By M.L. RANTALA
Classical Music Critic
Summer is drawing to a close and it’s always bittersweet to write my last reviews of the season for Chicago’s two great summer classical music staples: Ravinia and the Grant Park Music Festival.
One of the highlights of this summer at Ravinia was the long-awaited return of James Levine earlier this month to conduct the Chicago Symphony Orchestra. Next year he begins his tenure as the festival’s first conductor laureate. The 74-year-old, confined to a wheelchair, had a special podium designed for him, and after he rolled up to the center of the stage he was greeted with great applause.
The evening’s entertainment was Haydn’s “The Creation,” an oratorio completed in 1798 that tells the story of the creation of the world according to the Book of Genesis. The Chicago Symphony Orchestra and the Chicago Symphony Symphony Chorus were joined by three soloists: soprano Nadine Sierra, tenor Matthew Polenzani, and bass John Relyea.
From the outset, Levine’s interpretation was thoughtful and detailed. The opening was delivered with great portent, the orchestra reveling in the marvelous sense of chaos in Haydn’s score.
Relyea was effective in his first solo, offering a hushed yet serious sound. As the story progressed he developed a commanding and authoritative approach. On more than one occasion he would end a section with well-executed cavernously low notes. In Part 3, when Relyea sings the part of Adam, he offered notably limber singing.
Polenzani was stylish and sang with heart-felt enthusiasm, tempered with a sound that was shimmering yet always collected. His interpretations were sensitive and his shaping of the text was splendid.
Sierra, a young soprano of great promise, had an intriguing, earthy sound at the bottom, and a pleasing lilt at the top. She was bedecked in a gorgeous mermaid-shaped dress in a dark-ish blue shade.
The chorus, prepared by Duain Wolfe, sounded full-blooded and offered dramatic accounts adding vital texture to the performance.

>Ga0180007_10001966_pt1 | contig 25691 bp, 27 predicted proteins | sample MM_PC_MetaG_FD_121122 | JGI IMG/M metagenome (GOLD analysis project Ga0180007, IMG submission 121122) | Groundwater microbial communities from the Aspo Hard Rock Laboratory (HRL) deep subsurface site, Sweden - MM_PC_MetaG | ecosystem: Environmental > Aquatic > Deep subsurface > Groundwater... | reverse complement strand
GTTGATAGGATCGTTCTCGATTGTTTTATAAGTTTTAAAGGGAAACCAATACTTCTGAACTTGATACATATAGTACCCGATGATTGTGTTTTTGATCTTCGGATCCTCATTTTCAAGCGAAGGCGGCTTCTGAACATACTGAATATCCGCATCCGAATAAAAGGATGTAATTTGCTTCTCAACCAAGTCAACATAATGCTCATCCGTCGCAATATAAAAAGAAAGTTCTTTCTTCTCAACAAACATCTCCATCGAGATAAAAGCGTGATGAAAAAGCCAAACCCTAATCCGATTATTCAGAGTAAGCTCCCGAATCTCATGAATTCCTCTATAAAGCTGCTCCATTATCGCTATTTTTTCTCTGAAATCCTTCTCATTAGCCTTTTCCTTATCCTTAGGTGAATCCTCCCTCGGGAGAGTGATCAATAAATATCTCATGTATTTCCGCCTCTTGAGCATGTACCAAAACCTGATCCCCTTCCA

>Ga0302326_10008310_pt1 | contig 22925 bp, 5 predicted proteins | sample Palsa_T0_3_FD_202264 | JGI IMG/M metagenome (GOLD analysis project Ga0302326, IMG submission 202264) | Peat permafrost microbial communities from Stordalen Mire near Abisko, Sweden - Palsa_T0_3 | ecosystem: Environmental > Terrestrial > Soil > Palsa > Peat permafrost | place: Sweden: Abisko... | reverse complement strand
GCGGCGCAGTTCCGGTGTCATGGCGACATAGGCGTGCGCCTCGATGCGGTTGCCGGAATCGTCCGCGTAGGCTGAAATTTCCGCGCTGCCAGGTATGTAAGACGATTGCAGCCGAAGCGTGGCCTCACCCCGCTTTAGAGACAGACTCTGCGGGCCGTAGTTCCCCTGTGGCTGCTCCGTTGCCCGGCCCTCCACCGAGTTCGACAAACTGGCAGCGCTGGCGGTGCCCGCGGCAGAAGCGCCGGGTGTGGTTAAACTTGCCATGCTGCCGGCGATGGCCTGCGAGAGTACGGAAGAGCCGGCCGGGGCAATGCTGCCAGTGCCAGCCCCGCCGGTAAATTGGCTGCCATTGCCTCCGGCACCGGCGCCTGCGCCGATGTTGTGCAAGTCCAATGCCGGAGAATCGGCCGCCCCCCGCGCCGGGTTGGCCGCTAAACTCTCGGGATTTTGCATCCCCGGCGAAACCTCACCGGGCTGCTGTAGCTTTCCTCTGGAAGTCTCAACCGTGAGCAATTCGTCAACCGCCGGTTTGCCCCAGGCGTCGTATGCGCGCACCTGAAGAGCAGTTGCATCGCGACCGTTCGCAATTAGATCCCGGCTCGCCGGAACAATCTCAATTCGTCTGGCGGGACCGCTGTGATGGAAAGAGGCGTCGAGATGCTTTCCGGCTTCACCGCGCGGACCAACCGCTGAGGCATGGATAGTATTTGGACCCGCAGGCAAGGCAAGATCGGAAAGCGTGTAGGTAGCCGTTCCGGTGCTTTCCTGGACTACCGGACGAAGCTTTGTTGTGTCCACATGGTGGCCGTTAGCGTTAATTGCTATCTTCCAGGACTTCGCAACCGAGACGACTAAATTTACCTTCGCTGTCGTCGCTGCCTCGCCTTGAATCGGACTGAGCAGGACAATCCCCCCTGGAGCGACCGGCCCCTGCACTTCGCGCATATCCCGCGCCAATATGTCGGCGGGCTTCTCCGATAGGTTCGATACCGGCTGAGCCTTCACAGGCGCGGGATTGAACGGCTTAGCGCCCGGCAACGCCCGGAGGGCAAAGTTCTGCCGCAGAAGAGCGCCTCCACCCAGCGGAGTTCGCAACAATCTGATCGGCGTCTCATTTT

Beginning next year, Levine will conduct multiple concerts a year at Ravinia as conductor laureate.
There are still a couple of classical concerts at Ravinia before the festival closes, including a recital tomorrow night of four-handed Mahler works performed by pianists Inna Faliks and Daniel Schlosberg. Visit ravinia.org for information.
The Grant Park Music Festival (GPMF) closed their 2017 season in style with Beethoven’s great Ninth Symphony on the 19th. So the Pritzker Pavilion stage was full, with the Grant Park Orchestra, the Grant Park Chorus, and a quartet of soloists. Also packed was the Great Lawn as well as the seating shell at Millennium Park
Before the Beethoven, Carlos Kalmar, artistic director and principal conductor of the GPMF, led the orchestra and chorus in a performance of “Schicksalslied” by Brahms. Set to a poem by Hölderlin, it describes the joy of the gods and the despair of mortals.
The orchestral opening was gentle and caressing and the first section with the chorus had sound that was pure and pretty. The performance captured the drama and majesty of the music and had an alluring freshness throughout.
The soloists for Beethoven’s towering Symphony No. 9 were soprano Janai Brugger, mezzo-soprano Allyson McHardy, tenor Brendan Tuohy, and bass Russell Braun. They took their seats after the end of the third movement (Kalmar moved directly from the third to fourth movement, so they could not enter later).
Kalmer opened the symphony boldly and ushered his forces through clear and articulate playing. There were nicely drawn contrasts, even if the winds at times were a little difficult to discern. He was alert and precise for second movement, and the strings offered particularly engaging sound full of urgency and tension
There was smooth quiet in the Schezo and the string-wind balance was properly restored while the brass had big impact.
The low strings do a lot of work in the concluding movement, and they were more than up to the task. Kalmar strongly emphasized the contrasts in the music, at times perhaps overly so, meaning that rapid sections sometimes seemed rushed.
The soloists were fine, beginning with Braun, who made his “O Freunde” (O friends) entrance with flair. They were particularly agile in the ensemble sections. Tuohy was on the quiet side during the Turkish March, yet still attractive. McHardy sang with richness of tone and Brugger had glossy high notes.
The chorus was prepared by Benjamin Rivera, and they were the real heroes of the work, singing with polish and dedication.
The audience loved it and multiple curtain calls brought down the curtain on another beautiful season of the Grant Park Music Festival.